Instead of tearing down buildings and starting anew, regions across Korea have given neglected areas a new purpose for public use. Here are eight urban renewal projects that aim to transform rural, run-down or deserted areas into praised landmarks.
Seoul Station overpass
The Seoul city government plans to transform Seoul Station overpass, a 1-kilometer-long section of a flyover near Seoul Station, into a pedestrian walkway as part of its urban renewal projects. Dubbed Korea’s version of New York’s High Line Park, the park plan aims to boost the neighboring markets and to preserve the historic heritage.
The high-rise has been considered a part of Seoul’s heritage since the industrialized era in the 1970s, but concerns have been growing over its safety. The plan has been delayed in the face of resistance from local merchants nearby who fear losing customers as well as from police concerned that the construction work could further aggravate traffic. With the police accepting the city’s proposal to reduce traffic, the city started the construction late last month. The pedestrian park is scheduled to open in 2017.
Renowned Dutch architect Winy Mass is in charge of changing the overpass into a high-rise garden, like a giant tree with various plants. Street lights will be installed on the 17 adjacent roads to make them look like tree branches.
Cheonggaecheon Stream was constructed in 1411 of Joseon era (1392-1910) to prevent flood danger. It gradually served an important role in people’s lives, with more residents living around the stream.
The Japanese government, however, partially closed the stream by building a road in 1937 to reduce traffic and hygiene problems. After Korea’s liberation from Japan in 1945, the city completely closed the stream with a concrete overpass.
In 2002, former Seoul Mayor Lee Myung-bak removed the concrete roads and recovered the waterway beneath — a mega project that became the nation’s first landmark urban renewal project. The project’s success contributed to Lee’s victory in the 2007 presidential election. To better attract visitors, the city has offered a variety of free exhibitions and events along the 12-kilometer-long trail. As of August last year, it attracted over 191 million visitors since opening.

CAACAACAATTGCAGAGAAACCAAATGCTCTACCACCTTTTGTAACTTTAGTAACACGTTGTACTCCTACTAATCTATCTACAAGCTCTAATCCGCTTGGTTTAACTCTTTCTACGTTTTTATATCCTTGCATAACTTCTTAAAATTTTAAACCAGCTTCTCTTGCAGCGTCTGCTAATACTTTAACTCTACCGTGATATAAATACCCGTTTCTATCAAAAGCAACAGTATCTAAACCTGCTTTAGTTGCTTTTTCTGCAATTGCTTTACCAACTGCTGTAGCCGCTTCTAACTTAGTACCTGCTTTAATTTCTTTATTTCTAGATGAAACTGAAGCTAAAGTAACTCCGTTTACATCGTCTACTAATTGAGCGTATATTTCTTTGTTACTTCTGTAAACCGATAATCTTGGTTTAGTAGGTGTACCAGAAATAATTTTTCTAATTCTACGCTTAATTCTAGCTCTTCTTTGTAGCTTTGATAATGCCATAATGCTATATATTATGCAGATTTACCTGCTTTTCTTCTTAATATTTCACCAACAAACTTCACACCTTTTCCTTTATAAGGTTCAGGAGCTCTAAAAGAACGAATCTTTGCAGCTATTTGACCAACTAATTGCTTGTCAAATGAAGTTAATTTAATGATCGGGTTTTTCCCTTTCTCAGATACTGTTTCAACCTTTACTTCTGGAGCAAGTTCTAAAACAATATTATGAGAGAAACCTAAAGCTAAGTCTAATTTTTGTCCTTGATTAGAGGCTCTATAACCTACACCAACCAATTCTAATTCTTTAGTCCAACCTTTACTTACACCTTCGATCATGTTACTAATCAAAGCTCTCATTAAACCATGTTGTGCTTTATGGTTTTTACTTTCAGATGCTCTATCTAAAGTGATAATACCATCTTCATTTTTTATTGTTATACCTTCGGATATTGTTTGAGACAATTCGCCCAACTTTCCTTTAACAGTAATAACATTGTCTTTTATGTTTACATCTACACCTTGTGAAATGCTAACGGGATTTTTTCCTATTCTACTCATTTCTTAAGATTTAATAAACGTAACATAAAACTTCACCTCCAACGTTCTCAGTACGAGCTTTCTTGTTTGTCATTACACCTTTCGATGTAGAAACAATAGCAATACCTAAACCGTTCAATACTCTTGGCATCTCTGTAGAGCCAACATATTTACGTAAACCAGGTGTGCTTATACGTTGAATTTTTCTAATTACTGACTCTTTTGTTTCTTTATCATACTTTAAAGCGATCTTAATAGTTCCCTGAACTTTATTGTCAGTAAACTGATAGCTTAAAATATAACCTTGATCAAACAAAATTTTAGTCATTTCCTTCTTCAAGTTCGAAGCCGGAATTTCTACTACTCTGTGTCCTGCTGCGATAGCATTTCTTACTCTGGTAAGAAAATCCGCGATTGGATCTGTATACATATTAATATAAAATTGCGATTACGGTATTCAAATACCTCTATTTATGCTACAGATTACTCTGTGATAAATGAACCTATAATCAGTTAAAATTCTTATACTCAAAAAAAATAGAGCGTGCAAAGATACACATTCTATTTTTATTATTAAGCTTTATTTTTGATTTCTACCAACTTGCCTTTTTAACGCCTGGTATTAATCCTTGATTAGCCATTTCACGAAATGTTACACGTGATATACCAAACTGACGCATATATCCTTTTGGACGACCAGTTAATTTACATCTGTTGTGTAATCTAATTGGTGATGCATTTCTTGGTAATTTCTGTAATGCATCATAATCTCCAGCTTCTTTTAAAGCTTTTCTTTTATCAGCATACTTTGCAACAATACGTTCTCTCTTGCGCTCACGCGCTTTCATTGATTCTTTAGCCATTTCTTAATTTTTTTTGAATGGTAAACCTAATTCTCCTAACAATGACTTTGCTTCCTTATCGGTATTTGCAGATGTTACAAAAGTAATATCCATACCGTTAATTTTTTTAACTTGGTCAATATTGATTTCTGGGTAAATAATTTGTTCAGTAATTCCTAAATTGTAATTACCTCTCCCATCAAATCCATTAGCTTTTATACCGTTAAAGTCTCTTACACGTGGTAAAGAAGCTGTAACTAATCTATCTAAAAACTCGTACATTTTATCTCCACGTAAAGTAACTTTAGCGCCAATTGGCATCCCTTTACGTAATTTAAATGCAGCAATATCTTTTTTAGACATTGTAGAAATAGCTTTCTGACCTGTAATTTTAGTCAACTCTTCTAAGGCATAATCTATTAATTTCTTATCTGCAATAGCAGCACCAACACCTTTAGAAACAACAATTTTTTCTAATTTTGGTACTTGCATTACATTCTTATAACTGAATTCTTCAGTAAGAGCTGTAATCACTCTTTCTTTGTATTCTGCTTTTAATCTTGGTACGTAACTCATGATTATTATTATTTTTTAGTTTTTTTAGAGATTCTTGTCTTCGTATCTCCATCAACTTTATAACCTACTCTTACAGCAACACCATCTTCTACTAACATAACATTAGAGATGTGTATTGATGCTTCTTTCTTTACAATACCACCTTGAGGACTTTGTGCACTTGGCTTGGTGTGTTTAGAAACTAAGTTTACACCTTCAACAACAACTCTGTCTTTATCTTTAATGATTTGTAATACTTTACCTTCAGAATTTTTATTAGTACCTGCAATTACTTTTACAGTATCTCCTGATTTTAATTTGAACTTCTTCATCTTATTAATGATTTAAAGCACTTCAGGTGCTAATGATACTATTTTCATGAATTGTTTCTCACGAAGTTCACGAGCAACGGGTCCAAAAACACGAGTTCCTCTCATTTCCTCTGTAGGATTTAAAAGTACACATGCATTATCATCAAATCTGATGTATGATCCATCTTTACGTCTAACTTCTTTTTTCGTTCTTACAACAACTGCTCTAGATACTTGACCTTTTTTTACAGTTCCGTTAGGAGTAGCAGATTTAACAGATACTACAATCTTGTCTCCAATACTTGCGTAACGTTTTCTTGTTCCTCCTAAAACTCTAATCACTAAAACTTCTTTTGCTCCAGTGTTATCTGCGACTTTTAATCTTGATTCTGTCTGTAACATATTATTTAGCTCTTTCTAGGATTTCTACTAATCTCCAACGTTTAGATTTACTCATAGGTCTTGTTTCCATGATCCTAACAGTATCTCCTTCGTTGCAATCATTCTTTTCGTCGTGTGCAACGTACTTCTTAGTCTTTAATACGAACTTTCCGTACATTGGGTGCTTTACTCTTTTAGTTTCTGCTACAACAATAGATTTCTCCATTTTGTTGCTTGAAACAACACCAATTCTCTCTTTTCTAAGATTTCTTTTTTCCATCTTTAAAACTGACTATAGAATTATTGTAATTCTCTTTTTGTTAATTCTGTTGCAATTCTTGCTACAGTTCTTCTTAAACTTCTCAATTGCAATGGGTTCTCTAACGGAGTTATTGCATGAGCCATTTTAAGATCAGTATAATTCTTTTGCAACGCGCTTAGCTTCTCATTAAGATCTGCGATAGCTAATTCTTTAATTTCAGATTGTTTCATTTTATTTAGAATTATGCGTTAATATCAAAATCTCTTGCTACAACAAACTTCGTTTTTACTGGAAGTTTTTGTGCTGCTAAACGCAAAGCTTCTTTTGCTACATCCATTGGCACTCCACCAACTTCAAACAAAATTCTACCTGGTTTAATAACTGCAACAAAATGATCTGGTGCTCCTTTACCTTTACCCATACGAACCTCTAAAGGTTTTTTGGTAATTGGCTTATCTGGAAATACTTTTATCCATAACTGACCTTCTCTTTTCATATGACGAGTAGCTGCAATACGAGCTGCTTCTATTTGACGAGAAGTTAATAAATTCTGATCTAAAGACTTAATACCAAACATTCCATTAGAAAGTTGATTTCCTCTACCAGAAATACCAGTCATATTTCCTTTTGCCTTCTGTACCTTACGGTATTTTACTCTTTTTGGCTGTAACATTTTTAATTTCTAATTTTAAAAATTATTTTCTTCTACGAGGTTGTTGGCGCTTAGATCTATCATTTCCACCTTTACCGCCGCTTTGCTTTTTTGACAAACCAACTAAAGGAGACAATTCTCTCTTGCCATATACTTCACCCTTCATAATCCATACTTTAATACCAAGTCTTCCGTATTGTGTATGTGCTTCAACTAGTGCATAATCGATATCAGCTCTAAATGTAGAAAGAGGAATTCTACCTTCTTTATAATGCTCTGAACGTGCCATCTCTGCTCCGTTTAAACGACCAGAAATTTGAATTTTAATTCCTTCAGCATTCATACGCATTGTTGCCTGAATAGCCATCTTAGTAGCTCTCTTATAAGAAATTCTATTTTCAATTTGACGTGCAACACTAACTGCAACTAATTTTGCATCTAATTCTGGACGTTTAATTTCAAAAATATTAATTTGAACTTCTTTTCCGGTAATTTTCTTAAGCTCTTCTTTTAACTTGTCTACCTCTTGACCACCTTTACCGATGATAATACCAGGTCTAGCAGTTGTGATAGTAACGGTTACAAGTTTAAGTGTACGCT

Gamcheon Culture Village
Gamcheon Culture Village, an amalgam of colorful buildings shaped like legos, is nestled atop a hill in Busan. The pastel-colored houses are clustered together, laid out on terraced land with a maze of narrow alleyways between them.
In the past, Gamcheon Village was a shoddy neighborhood that was a hub for Korean War refugees, and later for practitioners of the small Taeguk-do religion. Its high elevation made it an unattractive location for developers, allowing the area to maintain its original structures.
Today, the village is decorated with murals and sculptures, and old empty buildings transformed into exhibition spaces, winning a new name as “Korea’s Santorini on the South Sea.” With old public bath buildings, wells and steep steps intact, Gamcheon is cited as a prime example of renovation without destruction.
Paju Book City
Paju Book City, 30 kilometers outside Seoul, has become a major tourist attraction as an island of companies and stores devoted to everything that has to do with books. Located in the border town of Paju, Gyeonggi Province, this giant cultural complex was created with government support through a “national industrialization development” grant.
In an effort to differentiate the complex as an artistic landmark, renowned architects Florian Beigel, Kim Jong-kyu and Kim Yong-joon created an “Architectural Guideline for Book City.” The result is a beautiful, flourishing area of publishing houses, cafes and stores offering bibliophiles everything they could hope for with regard to books.